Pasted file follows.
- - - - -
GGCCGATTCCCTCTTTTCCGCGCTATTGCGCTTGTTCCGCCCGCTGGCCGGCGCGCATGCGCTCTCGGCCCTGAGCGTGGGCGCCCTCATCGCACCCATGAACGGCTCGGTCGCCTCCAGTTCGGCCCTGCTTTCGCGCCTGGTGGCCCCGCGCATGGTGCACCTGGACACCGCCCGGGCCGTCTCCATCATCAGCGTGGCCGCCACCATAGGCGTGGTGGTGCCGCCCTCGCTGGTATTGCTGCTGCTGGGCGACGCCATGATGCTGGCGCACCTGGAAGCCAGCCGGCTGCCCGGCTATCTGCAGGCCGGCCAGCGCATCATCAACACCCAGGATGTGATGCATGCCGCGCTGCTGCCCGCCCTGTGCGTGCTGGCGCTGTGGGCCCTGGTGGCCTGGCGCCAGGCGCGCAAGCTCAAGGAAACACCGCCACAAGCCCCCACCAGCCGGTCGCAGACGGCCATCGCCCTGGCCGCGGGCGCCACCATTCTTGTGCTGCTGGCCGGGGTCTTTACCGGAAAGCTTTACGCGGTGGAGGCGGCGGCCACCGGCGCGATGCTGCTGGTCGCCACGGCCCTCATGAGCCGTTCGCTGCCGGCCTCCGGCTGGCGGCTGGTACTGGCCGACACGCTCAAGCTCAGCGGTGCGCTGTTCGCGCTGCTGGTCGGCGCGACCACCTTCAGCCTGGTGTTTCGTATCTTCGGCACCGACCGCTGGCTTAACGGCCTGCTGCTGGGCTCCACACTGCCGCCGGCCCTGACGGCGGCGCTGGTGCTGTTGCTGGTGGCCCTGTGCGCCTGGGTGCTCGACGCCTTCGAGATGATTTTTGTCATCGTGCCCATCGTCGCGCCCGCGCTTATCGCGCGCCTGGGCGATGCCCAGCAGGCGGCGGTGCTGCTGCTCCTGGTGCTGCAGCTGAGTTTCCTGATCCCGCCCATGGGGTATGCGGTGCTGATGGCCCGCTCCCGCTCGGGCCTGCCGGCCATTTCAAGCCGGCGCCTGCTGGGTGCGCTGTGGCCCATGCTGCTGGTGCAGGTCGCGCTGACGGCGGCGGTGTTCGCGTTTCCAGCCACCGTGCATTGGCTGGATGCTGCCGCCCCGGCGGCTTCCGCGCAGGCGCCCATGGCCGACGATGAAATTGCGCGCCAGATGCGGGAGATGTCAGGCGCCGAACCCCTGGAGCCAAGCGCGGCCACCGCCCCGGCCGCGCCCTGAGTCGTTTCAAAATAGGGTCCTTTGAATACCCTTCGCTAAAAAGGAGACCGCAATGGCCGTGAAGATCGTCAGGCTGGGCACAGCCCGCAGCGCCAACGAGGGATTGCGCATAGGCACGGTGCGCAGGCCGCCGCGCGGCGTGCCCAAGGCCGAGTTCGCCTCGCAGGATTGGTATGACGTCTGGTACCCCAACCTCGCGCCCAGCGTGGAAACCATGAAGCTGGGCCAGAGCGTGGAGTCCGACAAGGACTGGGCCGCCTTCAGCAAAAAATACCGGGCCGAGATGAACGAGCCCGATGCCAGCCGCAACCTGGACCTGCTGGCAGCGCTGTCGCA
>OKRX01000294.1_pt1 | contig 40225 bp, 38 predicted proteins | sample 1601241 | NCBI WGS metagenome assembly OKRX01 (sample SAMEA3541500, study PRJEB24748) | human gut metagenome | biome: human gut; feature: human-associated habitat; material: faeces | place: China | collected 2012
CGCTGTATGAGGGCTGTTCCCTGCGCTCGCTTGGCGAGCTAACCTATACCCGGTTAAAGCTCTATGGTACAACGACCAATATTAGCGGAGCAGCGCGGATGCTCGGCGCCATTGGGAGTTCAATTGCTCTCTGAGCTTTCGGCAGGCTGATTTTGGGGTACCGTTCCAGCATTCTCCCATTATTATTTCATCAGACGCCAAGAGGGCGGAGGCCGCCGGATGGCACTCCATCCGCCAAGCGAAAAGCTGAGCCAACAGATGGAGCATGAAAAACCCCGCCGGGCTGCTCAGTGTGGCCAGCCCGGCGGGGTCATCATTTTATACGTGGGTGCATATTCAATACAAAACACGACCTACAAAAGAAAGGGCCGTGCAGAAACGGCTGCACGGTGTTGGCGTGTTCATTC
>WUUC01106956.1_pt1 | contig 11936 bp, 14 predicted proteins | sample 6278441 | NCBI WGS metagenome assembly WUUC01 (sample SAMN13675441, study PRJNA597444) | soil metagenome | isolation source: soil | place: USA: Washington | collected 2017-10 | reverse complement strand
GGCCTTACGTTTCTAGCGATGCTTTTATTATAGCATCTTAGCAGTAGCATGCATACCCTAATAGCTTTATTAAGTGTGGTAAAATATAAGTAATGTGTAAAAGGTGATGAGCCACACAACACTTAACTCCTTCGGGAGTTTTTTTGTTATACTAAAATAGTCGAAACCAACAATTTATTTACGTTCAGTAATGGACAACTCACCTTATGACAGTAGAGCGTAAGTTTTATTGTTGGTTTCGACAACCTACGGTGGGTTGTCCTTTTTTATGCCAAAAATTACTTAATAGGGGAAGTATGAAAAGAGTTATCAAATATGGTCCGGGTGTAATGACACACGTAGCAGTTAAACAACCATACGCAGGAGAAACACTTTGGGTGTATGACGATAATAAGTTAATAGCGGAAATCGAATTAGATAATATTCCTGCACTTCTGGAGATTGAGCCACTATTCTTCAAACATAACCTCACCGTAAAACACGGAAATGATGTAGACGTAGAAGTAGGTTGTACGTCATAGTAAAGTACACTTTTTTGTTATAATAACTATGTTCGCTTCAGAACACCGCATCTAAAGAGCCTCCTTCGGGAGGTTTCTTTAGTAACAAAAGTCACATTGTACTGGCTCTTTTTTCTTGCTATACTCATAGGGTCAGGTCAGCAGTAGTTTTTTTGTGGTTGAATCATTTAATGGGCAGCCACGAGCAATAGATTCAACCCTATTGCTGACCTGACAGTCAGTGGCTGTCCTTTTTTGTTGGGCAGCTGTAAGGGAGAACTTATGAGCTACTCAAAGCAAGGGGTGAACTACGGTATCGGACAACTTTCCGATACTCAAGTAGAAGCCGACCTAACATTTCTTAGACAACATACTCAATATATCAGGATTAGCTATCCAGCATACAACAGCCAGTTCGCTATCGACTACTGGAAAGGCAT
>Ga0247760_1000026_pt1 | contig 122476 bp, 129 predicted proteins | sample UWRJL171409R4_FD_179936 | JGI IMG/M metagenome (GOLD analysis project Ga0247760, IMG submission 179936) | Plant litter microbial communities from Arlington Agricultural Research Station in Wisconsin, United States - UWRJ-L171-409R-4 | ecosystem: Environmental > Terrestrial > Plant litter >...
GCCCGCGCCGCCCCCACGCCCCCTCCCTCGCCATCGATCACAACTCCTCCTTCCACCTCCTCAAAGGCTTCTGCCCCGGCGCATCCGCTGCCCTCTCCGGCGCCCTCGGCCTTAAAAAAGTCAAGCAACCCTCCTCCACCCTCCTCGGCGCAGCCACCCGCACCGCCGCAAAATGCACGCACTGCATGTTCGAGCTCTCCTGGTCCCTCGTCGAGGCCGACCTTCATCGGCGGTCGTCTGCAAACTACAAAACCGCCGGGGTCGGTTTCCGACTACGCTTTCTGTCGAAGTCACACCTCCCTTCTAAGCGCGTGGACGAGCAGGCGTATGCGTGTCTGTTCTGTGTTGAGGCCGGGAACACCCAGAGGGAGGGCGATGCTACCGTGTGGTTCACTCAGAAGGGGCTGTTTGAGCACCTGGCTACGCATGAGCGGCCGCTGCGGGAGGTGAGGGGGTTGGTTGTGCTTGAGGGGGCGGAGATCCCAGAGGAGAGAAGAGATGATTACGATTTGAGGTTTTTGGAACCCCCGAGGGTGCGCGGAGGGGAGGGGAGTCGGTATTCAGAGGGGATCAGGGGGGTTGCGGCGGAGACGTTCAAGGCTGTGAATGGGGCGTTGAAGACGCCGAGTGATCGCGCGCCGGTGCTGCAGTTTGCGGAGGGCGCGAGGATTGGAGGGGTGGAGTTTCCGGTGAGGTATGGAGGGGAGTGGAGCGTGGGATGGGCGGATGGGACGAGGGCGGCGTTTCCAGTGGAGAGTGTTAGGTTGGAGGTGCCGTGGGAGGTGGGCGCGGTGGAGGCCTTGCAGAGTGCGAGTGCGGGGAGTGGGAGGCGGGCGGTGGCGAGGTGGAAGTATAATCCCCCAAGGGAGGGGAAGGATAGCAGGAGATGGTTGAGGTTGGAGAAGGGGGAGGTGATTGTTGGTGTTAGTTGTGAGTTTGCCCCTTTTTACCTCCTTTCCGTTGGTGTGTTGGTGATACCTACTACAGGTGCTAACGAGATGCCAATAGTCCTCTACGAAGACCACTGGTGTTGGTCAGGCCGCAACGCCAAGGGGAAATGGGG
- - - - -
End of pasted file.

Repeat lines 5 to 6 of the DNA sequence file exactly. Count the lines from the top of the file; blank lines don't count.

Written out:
GGCCTTACGTTTCTAGCGATGCTTTTATTATAGCATCTTAGCAGTAGCATGCATACCCTAATAGCTTTATTAAGTGTGGTAAAATATAAGTAATGTGTAAAAGGTGATGAGCCACACAACACTTAACTCCTTCGGGAGTTTTTTTGTTATACTAAAATAGTCGAAACCAACAATTTATTTACGTTCAGTAATGGACAACTCACCTTATGACAGTAGAGCGTAAGTTTTATTGTTGGTTTCGACAACCTACGGTGGGTTGTCCTTTTTTATGCCAAAAATTACTTAATAGGGGAAGTATGAAAAGAGTTATCAAATATGGTCCGGGTGTAATGACACACGTAGCAGTTAAACAACCATACGCAGGAGAAACACTTTGGGTGTATGACGATAATAAGTTAATAGCGGAAATCGAATTAGATAATATTCCTGCACTTCTGGAGATTGAGCCACTATTCTTCAAACATAACCTCACCGTAAAACACGGAAATGATGTAGACGTAGAAGTAGGTTGTACGTCATAGTAAAGTACACTTTTTTGTTATAATAACTATGTTCGCTTCAGAACACCGCATCTAAAGAGCCTCCTTCGGGAGGTTTCTTTAGTAACAAAAGTCACATTGTACTGGCTCTTTTTTCTTGCTATACTCATAGGGTCAGGTCAGCAGTAGTTTTTTTGTGGTTGAATCATTTAATGGGCAGCCACGAGCAATAGATTCAACCCTATTGCTGACCTGACAGTCAGTGGCTGTCCTTTTTTGTTGGGCAGCTGTAAGGGAGAACTTATGAGCTACTCAAAGCAAGGGGTGAACTACGGTATCGGACAACTTTCCGATACTCAAGTAGAAGCCGACCTAACATTTCTTAGACAACATACTCAATATATCAGGATTAGCTATCCAGCATACAACAGCCAGTTCGCTATCGACTACTGGAAAGGCAT
>Ga0247760_1000026_pt1 | contig 122476 bp, 129 predicted proteins | sample UWRJL171409R4_FD_179936 | JGI IMG/M metagenome (GOLD analysis project Ga0247760, IMG submission 179936) | Plant litter microbial communities from Arlington Agricultural Research Station in Wisconsin, United States - UWRJ-L171-409R-4 | ecosystem: Environmental > Terrestrial > Plant litter >...